There is an "other" option you can specify on the data tab of the inspector when you set up your field to use check boxes. This does all but display the value entered by the user as the "other" value.
If you have FileMaker Advanced, you could add a custom function that returns any value in your checkbox formatted field that is not a member of it's value list and use that in a calculation field to display the value.
If you do not have advanced, your options are less elegant, but the same result can be done with scripting and script triggers. You might consider defining a separate field for each check box with single value checkboxes. Then an OnObjectModify trigger on the "other" field could perform a script that pops up a custom dialog with in input field for entering the "other" value and then that field could be placed to the right of the Other checkbox in order to display the value thus entered.
Thank you as always Phil. After I posted my question and went back to the Value List option, it was then that I realized the option 'allow entry of other values'.
I have FM Advanced. How would I go about doing what you suggested?
The trick is for the CF to use recursion to loop through each selected value until it either reaches the return of the list or a value that is not in the original value list. You can probably find and download a CF that does this from one of the sites that list custom functions.
I'd use this in a calculation field:
RemoveSubList ( YourCheckboxField ; ValueListItems ( Get (FileName) ; "YourValueListNameInQuotes" ) )
I found this CF in one of my DB files, not sure if I created it or copied it from somewheres:
// RemoveSubList ( SourceList ; SubList )
// Return a list of all values in SourceList that are not also listed in SubList
// SourceList: A return separated list of values
// SubList: a Return separated list of values to be removed from SourceList
Let ( [ ListItem = GetValue ( SubList ; 1 ) ;
SubListRemanent = RightValues ( SubList ; ValueCount ( SubList ) - 1 ) ;
FilteredSourceLista = Substitute ( ¶ & SourceList & ¶ ; ¶ & ListItem & ¶ ; ¶ ) ;
FilteredSourceListB = Middle ( FilteredSourceLista ; 2 ; Length ( FilteredSourceLista ) -2 )
Case ( IsEmpty ( SubList ) ; SourceList ;
RemoveSubList ( FilteredSourceListB ; SubListRemanent )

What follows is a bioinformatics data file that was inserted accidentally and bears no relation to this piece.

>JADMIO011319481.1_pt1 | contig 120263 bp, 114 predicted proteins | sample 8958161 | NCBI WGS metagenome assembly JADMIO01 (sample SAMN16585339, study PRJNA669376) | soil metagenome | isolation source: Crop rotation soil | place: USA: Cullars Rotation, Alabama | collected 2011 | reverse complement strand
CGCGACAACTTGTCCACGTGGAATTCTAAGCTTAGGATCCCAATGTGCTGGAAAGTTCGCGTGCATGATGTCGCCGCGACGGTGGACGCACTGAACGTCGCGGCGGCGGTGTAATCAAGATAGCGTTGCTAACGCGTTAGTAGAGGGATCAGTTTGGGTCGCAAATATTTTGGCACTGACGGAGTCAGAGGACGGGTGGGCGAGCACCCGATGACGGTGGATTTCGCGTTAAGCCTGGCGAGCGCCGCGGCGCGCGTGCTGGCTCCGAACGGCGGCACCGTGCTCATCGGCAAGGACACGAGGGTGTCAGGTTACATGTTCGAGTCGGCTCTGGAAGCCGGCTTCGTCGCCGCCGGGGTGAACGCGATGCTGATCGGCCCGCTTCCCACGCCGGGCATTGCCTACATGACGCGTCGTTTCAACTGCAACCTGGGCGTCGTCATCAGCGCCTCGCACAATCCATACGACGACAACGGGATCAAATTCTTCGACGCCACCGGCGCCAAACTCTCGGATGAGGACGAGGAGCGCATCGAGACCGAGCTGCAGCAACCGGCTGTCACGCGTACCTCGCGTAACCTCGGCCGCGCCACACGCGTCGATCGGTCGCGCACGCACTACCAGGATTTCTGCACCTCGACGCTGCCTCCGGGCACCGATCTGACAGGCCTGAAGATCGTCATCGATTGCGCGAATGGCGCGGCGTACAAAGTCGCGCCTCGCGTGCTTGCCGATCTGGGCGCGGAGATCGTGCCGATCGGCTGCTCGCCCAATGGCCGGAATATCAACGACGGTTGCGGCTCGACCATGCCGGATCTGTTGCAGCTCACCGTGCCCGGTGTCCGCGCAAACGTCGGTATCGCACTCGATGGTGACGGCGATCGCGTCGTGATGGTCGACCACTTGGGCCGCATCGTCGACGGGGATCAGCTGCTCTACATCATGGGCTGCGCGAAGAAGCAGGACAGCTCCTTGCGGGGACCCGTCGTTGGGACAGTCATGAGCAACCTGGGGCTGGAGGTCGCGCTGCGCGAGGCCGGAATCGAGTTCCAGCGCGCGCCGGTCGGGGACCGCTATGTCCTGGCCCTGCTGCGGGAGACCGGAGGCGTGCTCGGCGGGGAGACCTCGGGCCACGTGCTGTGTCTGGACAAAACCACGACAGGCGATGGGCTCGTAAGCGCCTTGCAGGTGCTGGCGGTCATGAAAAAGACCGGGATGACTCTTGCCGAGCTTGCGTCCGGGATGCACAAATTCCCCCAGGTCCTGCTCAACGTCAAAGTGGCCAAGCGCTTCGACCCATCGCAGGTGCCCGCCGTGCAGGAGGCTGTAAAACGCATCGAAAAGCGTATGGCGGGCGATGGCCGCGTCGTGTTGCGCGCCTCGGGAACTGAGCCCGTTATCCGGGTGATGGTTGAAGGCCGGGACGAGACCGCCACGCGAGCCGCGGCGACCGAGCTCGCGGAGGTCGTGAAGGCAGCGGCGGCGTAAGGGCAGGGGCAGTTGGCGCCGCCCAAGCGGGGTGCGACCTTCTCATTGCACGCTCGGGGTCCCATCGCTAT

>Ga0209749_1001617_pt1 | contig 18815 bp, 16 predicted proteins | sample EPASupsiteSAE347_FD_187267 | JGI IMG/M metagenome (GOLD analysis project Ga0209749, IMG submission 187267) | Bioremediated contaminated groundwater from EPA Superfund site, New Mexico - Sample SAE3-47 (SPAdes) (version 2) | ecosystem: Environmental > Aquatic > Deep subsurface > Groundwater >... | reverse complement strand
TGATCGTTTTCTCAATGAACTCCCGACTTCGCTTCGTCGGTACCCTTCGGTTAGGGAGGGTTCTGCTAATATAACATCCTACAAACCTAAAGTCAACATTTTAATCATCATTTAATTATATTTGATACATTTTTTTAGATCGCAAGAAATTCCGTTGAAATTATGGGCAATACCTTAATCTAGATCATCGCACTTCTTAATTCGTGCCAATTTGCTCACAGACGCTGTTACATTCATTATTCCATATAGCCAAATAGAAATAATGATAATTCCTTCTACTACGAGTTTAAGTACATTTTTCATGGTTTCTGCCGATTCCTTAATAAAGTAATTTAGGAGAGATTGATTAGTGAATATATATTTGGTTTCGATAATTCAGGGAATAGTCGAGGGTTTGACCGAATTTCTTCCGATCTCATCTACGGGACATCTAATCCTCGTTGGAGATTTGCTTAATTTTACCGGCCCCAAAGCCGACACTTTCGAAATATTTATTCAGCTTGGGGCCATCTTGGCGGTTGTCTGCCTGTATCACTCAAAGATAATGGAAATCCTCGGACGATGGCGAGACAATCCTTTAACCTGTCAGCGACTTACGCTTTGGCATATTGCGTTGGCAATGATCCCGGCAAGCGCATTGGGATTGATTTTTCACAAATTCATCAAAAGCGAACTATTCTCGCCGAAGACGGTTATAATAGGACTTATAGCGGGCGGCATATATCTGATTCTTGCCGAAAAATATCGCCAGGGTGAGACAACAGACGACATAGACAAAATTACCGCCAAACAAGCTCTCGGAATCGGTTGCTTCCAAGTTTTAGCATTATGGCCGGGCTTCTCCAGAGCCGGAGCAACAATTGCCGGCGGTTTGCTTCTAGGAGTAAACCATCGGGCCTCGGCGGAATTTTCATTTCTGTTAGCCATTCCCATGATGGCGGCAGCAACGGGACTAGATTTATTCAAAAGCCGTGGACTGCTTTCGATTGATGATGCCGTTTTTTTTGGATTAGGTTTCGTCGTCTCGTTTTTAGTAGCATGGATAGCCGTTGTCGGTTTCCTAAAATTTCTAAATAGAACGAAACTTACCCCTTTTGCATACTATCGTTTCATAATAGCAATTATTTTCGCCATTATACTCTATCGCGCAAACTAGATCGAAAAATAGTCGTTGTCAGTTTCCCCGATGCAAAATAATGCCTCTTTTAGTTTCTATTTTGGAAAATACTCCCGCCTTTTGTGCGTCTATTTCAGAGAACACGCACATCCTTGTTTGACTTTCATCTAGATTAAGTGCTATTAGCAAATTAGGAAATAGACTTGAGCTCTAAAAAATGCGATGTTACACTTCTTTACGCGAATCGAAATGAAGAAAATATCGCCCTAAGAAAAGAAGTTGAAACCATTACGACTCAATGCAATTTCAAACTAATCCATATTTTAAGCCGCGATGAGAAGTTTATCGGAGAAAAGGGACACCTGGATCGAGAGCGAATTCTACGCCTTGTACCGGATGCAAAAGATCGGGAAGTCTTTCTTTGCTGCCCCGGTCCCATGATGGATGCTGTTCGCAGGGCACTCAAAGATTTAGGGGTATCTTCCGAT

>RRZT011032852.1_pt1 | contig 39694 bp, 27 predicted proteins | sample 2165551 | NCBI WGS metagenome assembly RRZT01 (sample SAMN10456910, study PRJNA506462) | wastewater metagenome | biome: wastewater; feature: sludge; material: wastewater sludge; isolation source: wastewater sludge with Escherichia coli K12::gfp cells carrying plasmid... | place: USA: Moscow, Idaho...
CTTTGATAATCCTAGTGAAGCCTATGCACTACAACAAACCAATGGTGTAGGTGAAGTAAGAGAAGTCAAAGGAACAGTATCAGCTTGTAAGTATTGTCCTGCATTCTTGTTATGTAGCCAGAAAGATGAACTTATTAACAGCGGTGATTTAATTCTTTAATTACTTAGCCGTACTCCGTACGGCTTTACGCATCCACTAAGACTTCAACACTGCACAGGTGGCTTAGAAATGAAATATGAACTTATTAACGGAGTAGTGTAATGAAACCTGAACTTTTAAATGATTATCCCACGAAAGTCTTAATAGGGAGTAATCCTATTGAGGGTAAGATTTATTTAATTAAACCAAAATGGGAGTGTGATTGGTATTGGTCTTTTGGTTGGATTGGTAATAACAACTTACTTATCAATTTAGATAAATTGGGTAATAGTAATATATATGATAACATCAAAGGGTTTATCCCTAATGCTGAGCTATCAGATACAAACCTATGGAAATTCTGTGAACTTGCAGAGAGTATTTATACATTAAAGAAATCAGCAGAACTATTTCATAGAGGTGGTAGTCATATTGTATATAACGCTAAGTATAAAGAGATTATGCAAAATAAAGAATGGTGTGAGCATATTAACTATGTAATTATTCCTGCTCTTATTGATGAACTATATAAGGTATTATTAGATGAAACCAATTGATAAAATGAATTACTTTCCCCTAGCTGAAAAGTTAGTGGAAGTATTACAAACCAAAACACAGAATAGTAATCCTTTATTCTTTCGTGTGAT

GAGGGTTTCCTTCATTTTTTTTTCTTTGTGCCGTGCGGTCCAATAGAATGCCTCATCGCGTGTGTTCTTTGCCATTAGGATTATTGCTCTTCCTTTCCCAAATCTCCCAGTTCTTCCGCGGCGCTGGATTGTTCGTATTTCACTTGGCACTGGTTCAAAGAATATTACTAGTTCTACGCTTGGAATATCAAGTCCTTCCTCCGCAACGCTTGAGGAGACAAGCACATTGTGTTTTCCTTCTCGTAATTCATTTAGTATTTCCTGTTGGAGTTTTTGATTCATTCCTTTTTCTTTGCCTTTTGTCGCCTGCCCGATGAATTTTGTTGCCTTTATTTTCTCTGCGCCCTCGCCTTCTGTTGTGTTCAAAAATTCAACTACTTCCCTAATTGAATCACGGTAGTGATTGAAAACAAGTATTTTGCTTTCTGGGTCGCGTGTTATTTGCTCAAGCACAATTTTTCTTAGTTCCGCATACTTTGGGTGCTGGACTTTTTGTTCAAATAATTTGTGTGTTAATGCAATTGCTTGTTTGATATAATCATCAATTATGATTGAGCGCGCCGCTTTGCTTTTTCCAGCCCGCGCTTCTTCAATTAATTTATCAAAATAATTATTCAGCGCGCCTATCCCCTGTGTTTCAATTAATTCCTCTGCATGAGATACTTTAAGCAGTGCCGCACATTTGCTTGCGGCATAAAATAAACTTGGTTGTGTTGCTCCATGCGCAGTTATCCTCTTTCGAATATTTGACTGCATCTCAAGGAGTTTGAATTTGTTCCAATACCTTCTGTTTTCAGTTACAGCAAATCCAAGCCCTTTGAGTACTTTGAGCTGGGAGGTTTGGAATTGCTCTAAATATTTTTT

) // case
) // Let
Ah ok, I understand now. I'll give it a try.
Thank you very much!
So I added the above CF, created a separate calculated field as per your instructions. The results returned in the calculated field displaying only what was entered when I selected Other in the checkbox field and added the free text. Worked great!
Is it possible to update my checkbox field to now include what's in the calculated field as part of the entire list of checkboxes?
Example - Current Setup
[ ] Red
[ ] Blue
Calculated Field Result
I can just move the calculated field on my layout to sit to the right of the 'Other...' checkbox to simulate the following:
[ ] Red
[ ] Blue
Let's say I now want to remove what was entered for 'Other...'. I click on the 'Other...' checkbox and the 'Other...' pop up dialog displays:
Is it possible to only display 'Orange' instead of all checked values? If not, the user may need to live with it.
So I delete 'Orange' from the pop up dialog and leave Green there, click OK. The checkboxfield now displays:
[ ] Red
[ ] Blue
[ ] Other...
Close to what I want but not as clean and tidy as I'd like.
Maybe can I have it do this instead?
[ ] Red
[ ] Blue
[ ] Other...
Basically, what you see above is take the original valuelist, add what was added to make a new valuelist, then remove what was entered for 'Other...'. An entirely new valuelist is then created and displayed.
Should the user want to Remove the existing 'Other...Orange' entry, unchecking it would remove it from the list, returning the valuelist back to the original checkbox values:
[ ] Red
[ ] Blue
[ ] Other...
I hope there's a solution or maybe you have a better idea?
It will create issues. The main one is that your check box field has only a fixed size. As you add values--which can be done if you draw your values from fields in a table of values, your list will get too long and not all will be visible.
There is, however, a way to do this if you use a portal to simulate the group of checkboxes. It looks and functions just like a field with a set of checkboxes, but since it's a portal, you can include a scroll bar so that users can scroll to see additional options once the list has gotten too long to view all of the options. It also allows you to use something other than the "plain vanilla, x inside a box" format for the check box as you would use a text character to represent the "tick mark" inside the check box.